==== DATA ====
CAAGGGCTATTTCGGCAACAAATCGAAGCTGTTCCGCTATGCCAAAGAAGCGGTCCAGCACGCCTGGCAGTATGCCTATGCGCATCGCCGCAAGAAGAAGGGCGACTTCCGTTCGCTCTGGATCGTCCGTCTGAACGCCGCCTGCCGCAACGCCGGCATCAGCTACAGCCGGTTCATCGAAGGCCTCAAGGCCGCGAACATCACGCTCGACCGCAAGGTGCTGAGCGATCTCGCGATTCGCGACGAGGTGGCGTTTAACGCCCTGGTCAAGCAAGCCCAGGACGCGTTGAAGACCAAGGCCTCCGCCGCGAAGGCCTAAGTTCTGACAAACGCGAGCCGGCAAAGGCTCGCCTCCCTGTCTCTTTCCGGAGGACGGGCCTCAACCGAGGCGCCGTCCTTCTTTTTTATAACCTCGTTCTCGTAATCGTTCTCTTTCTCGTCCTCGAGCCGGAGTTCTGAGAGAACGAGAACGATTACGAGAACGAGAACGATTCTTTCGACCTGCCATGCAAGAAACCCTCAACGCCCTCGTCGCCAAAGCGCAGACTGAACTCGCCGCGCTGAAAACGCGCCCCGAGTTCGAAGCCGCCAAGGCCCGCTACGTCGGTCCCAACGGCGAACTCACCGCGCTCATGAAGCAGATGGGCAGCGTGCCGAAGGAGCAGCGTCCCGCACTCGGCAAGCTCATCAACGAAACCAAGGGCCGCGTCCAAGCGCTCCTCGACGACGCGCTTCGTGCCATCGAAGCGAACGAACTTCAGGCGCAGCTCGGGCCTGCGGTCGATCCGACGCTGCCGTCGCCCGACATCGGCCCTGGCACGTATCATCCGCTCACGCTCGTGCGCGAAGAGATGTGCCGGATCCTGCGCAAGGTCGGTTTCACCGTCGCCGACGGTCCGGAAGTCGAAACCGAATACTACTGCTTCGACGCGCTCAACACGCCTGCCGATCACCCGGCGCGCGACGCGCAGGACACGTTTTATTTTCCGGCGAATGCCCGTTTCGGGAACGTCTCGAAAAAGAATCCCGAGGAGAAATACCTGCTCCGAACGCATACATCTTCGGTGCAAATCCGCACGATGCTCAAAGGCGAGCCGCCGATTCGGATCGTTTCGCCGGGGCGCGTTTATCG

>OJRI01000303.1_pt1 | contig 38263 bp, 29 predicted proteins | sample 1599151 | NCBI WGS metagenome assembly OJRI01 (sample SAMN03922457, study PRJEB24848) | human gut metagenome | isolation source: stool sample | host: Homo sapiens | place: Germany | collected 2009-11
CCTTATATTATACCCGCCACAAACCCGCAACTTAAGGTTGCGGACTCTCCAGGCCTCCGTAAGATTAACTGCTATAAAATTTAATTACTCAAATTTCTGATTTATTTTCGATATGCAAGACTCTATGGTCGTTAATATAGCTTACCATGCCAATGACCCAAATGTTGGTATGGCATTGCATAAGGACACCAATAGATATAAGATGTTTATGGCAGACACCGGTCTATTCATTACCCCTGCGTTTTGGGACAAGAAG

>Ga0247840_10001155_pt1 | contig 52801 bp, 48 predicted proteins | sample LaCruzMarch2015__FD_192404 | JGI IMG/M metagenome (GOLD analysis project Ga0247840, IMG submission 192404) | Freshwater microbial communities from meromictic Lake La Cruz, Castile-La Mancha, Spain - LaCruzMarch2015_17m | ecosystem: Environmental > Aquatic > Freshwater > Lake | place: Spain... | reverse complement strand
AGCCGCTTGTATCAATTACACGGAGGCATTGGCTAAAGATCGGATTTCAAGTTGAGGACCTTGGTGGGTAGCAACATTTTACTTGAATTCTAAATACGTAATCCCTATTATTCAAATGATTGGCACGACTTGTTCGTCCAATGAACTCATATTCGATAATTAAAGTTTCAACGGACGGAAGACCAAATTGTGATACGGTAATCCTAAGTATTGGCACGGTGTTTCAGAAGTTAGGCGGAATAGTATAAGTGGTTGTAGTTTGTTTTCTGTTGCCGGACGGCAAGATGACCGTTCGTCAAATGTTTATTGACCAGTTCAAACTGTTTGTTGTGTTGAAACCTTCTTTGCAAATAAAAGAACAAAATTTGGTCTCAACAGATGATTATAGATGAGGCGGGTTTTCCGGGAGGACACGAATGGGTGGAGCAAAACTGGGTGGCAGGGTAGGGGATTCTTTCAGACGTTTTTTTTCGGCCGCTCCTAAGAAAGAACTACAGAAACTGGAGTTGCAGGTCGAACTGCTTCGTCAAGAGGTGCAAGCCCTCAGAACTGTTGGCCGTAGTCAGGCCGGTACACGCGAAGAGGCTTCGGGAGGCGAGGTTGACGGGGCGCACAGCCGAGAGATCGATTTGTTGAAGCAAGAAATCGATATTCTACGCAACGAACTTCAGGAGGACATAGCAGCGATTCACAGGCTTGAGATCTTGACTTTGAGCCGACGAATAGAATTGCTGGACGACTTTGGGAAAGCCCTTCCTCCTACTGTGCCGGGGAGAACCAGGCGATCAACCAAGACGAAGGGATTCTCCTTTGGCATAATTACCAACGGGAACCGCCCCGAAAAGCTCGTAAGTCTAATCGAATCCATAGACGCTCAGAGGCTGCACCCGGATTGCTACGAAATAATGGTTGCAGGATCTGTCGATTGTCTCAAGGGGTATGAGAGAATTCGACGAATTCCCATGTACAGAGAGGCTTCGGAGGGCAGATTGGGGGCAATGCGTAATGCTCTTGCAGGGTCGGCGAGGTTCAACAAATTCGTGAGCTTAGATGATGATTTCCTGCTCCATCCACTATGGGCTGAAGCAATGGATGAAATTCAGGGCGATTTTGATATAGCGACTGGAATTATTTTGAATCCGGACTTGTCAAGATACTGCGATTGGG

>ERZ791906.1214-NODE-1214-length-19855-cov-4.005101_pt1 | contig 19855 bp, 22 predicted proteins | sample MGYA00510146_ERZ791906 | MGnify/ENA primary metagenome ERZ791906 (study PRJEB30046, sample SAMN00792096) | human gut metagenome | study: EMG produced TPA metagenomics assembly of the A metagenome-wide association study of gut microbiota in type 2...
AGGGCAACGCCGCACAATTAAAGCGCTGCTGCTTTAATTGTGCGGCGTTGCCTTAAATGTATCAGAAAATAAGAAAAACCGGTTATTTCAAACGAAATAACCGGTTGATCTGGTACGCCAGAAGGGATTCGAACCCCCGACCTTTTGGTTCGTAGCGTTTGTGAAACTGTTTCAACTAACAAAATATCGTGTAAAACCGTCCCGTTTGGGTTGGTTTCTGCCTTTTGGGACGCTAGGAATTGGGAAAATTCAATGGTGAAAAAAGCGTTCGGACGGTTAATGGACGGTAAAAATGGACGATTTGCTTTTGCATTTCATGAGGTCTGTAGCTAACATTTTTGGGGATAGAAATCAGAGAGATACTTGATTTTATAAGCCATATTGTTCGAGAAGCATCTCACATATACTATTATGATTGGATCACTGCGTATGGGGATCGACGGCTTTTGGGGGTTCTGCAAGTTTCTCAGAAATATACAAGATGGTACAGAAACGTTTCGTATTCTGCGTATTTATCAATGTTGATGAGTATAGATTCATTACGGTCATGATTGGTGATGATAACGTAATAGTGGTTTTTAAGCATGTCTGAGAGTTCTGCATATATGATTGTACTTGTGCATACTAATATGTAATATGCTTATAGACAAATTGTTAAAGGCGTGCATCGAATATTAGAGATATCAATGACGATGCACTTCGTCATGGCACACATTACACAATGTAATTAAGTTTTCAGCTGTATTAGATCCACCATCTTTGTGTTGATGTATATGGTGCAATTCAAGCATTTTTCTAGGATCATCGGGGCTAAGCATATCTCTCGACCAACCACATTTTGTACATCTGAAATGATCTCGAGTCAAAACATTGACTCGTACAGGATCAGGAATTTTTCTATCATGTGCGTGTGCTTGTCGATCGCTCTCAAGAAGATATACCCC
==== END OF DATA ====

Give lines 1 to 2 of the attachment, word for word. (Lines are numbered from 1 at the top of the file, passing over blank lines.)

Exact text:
CAAGGGCTATTTCGGCAACAAATCGAAGCTGTTCCGCTATGCCAAAGAAGCGGTCCAGCACGCCTGGCAGTATGCCTATGCGCATCGCCGCAAGAAGAAGGGCGACTTCCGTTCGCTCTGGATCGTCCGTCTGAACGCCGCCTGCCGCAACGCCGGCATCAGCTACAGCCGGTTCATCGAAGGCCTCAAGGCCGCGAACATCACGCTCGACCGCAAGGTGCTGAGCGATCTCGCGATTCGCGACGAGGTGGCGTTTAACGCCCTGGTCAAGCAAGCCCAGGACGCGTTGAAGACCAAGGCCTCCGCCGCGAAGGCCTAAGTTCTGACAAACGCGAGCCGGCAAAGGCTCGCCTCCCTGTCTCTTTCCGGAGGACGGGCCTCAACCGAGGCGCCGTCCTTCTTTTTTATAACCTCGTTCTCGTAATCGTTCTCTTTCTCGTCCTCGAGCCGGAGTTCTGAGAGAACGAGAACGATTACGAGAACGAGAACGATTCTTTCGACCTGCCATGCAAGAAACCCTCAACGCCCTCGTCGCCAAAGCGCAGACTGAACTCGCCGCGCTGAAAACGCGCCCCGAGTTCGAAGCCGCCAAGGCCCGCTACGTCGGTCCCAACGGCGAACTCACCGCGCTCATGAAGCAGATGGGCAGCGTGCCGAAGGAGCAGCGTCCCGCACTCGGCAAGCTCATCAACGAAACCAAGGGCCGCGTCCAAGCGCTCCTCGACGACGCGCTTCGTGCCATCGAAGCGAACGAACTTCAGGCGCAGCTCGGGCCTGCGGTCGATCCGACGCTGCCGTCGCCCGACATCGGCCCTGGCACGTATCATCCGCTCACGCTCGTGCGCGAAGAGATGTGCCGGATCCTGCGCAAGGTCGGTTTCACCGTCGCCGACGGTCCGGAAGTCGAAACCGAATACTACTGCTTCGACGCGCTCAACACGCCTGCCGATCACCCGGCGCGCGACGCGCAGGACACGTTTTATTTTCCGGCGAATGCCCGTTTCGGGAACGTCTCGAAAAAGAATCCCGAGGAGAAATACCTGCTCCGAACGCATACATCTTCGGTGCAAATCCGCACGATGCTCAAAGGCGAGCCGCCGATTCGGATCGTTTCGCCGGGGCGCGTTTATCG

>OJRI01000303.1_pt1 | contig 38263 bp, 29 predicted proteins | sample 1599151 | NCBI WGS metagenome assembly OJRI01 (sample SAMN03922457, study PRJEB24848) | human gut metagenome | isolation source: stool sample | host: Homo sapiens | place: Germany | collected 2009-11